He was also a civil servant and was actively involved in the Black community throughout his life, pushing for the recognition of Black people as Germans.

READ ALSO: ‘Black lives need to matter in Germany’ New project to uncover racism in everyday life

Audre Lorde (1934-1992), although originally from the United States, made a profound impact on the Black German movement and became an influence on many Black German female writers. 

A writer, feminist and civil rights activist, Lorde came to Germany in the 1980s and spent most of her time in Berlin organising community events and bringing Black German women together. 

The award-winning documentary “Audre Lorde: The Berlin Years 1984–1992” explores her influence on the movement. 

May Ayim (1960-1996) was one such writer, as well as a poet, educator and activist. She published her thesis as a renowned collection of personal essays under the title Farbe bekennen (English title: Showing Our Colours: Afro-German Women Speak Out), which recounted the experiences of many Afro-German women in German society. She also helped co-found the Berlin chapter of the ISD. 

The May-Ayim-Ufer along the Spree River in Berlin-Kreuzberg is named after her.

Other writers include Ika Hügel-Marshall, who wrote about her experience growing up black in post-war Germany. All were active in the ADEFRA (Afro-Deutsche Frauen) organisation.

Vera Heyer (1946-1995) began collecting and cataloguing the works of African, Afro-diasporic, and Black authors in the 1970s and invited members of the Black community into her small apartment in Mainz, where she created a makeshift library.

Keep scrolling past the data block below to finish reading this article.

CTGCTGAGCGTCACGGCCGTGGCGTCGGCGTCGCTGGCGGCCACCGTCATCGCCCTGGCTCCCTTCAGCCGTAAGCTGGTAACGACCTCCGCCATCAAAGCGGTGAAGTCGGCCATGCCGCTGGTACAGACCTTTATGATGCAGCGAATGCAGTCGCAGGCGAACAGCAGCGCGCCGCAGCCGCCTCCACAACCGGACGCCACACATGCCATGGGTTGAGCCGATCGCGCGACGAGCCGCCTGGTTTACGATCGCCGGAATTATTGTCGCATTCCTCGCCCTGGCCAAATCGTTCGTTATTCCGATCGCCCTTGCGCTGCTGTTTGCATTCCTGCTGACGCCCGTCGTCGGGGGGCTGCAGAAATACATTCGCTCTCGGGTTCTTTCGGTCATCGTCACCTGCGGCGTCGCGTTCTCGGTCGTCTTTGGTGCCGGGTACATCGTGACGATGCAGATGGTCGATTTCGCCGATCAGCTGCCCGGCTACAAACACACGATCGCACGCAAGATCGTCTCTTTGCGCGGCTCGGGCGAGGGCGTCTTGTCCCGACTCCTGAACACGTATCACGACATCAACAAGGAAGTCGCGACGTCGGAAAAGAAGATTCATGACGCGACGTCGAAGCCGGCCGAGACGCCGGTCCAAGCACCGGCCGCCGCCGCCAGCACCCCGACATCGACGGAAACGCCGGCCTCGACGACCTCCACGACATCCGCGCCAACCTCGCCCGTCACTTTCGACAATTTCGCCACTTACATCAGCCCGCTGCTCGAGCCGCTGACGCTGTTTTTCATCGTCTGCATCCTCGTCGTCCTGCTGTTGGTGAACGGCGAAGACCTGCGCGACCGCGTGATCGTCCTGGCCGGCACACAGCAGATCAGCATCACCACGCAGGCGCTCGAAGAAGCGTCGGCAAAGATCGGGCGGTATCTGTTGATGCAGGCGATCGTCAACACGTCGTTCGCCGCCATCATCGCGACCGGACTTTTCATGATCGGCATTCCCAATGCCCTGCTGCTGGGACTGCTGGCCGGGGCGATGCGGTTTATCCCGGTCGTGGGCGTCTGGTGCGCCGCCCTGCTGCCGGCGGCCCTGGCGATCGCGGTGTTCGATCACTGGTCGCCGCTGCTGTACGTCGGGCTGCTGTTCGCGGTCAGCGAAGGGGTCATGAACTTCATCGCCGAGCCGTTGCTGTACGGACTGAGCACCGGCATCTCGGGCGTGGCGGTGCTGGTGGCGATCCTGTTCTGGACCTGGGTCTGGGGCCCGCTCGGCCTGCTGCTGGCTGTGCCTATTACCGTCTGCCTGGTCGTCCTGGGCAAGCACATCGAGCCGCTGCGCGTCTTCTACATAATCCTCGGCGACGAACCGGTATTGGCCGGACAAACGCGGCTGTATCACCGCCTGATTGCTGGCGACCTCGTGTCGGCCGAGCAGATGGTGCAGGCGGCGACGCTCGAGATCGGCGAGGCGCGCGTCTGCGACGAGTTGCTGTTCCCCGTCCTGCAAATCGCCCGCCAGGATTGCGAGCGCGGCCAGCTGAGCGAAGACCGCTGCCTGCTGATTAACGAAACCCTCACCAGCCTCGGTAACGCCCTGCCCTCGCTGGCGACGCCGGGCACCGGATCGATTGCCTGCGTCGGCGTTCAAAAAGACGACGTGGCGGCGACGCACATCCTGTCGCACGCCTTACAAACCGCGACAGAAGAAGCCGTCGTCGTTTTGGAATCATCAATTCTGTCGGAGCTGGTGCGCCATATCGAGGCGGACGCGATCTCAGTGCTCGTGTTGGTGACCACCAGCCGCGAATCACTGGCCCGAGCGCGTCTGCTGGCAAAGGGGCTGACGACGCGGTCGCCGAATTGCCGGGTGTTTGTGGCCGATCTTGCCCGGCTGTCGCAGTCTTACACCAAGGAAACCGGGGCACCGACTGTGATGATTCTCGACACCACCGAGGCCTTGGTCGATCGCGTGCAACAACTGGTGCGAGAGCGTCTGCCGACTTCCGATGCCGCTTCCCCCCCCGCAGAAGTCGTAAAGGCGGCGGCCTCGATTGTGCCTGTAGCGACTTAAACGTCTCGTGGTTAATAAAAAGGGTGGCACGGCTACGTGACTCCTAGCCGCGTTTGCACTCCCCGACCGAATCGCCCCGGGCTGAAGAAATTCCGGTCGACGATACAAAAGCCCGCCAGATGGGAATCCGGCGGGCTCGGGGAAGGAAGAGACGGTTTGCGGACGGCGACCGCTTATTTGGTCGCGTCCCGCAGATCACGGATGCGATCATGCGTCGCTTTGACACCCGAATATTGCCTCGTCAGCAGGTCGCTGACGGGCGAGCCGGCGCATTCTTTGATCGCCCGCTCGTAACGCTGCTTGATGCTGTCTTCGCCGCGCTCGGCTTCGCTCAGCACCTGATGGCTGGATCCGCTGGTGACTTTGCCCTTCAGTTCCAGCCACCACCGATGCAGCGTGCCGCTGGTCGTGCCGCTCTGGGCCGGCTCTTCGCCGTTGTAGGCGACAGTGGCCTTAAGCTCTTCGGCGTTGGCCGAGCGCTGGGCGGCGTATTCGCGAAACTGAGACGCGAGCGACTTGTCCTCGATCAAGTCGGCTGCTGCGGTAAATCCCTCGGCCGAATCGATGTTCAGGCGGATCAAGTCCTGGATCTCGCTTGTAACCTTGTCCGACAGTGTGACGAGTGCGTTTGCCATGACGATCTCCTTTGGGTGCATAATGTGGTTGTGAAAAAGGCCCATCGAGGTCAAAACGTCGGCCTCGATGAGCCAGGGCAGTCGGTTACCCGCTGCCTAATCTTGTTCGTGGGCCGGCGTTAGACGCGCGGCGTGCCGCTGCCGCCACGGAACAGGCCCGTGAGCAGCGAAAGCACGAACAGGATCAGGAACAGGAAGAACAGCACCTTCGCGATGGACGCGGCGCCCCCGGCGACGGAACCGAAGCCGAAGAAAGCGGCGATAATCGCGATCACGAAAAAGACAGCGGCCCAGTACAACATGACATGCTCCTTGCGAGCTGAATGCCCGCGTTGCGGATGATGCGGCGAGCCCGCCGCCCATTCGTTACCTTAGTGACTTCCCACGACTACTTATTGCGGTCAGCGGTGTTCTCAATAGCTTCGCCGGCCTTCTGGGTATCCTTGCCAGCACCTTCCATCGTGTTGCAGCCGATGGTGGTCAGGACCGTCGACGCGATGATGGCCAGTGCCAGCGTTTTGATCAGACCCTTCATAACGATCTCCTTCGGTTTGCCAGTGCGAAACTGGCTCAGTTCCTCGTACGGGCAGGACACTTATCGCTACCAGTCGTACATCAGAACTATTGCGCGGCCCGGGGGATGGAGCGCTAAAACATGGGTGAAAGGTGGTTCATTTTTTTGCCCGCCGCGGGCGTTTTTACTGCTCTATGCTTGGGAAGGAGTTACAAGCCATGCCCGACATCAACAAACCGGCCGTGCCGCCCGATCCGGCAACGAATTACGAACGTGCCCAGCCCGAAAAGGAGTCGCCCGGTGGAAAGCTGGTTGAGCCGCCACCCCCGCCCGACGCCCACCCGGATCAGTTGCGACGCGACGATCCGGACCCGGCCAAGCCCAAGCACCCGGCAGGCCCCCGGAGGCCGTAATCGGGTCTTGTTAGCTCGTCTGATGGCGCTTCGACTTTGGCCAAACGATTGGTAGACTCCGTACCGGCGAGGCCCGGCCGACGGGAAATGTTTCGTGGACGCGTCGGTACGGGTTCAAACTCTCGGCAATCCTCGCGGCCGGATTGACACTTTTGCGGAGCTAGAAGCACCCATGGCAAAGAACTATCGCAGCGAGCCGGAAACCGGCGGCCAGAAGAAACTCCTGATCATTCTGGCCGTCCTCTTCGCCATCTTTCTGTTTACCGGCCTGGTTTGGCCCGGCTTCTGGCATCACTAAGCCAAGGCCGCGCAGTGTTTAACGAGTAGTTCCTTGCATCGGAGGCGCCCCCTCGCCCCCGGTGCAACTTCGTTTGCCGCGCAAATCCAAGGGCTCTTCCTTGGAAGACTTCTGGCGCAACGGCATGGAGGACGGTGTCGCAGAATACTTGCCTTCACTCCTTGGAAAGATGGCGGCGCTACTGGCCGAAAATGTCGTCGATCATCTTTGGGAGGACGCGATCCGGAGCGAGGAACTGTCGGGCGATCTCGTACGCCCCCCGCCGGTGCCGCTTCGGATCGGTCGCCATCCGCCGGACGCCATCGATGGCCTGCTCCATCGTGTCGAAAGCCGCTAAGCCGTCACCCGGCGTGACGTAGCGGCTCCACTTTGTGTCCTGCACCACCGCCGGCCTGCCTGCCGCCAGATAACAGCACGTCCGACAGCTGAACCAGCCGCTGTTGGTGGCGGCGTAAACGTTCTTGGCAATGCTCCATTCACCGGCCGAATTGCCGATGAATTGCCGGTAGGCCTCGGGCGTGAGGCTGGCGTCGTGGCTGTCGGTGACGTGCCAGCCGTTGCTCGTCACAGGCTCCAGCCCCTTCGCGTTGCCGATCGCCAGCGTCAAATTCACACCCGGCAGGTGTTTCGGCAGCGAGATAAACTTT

Her vision of turning them into a permanent library came to fruition after her death, with the opening of the Vera Heyer Archive in 2014. 

The collection is now housed in the Each One Teach One (EOTO) Library in Berlin’s African Quarter.

Karamba Diaby (1961-) is an SPD politician who, in 2013, made history by becoming the first member of the German Bundestag of African descent alongside Charles Huber of the CDU. 

German MP Karamba Diaby speaks at the party conference of the SPD Saxony-Anhalt in Magdeburg in September 2021.

German MP Karamba Diaby speaks at the party conference of the SPD Saxony-Anhalt in Magdeburg in September 2021. Photo: picture alliance/dpa/dpa-Zentralbild | Ronny Hartmann

Both politicians paved the way for many other Afro-Germans to make their way into the Bundestag, with four being elected to the role in 2021, including the first Black woman, Awet Tesfaiesus

Steffi Jones (1972-) is former football player who played for, and went on to manage, Germany’s women’s national team. 

She featured in the documentary film Schwarze Adler in 2021, speaking on her experiences as an Afro-German woman in football and bringing attention to the racism she’s faced. She has since become an advocate and role model for women and Black people in sports.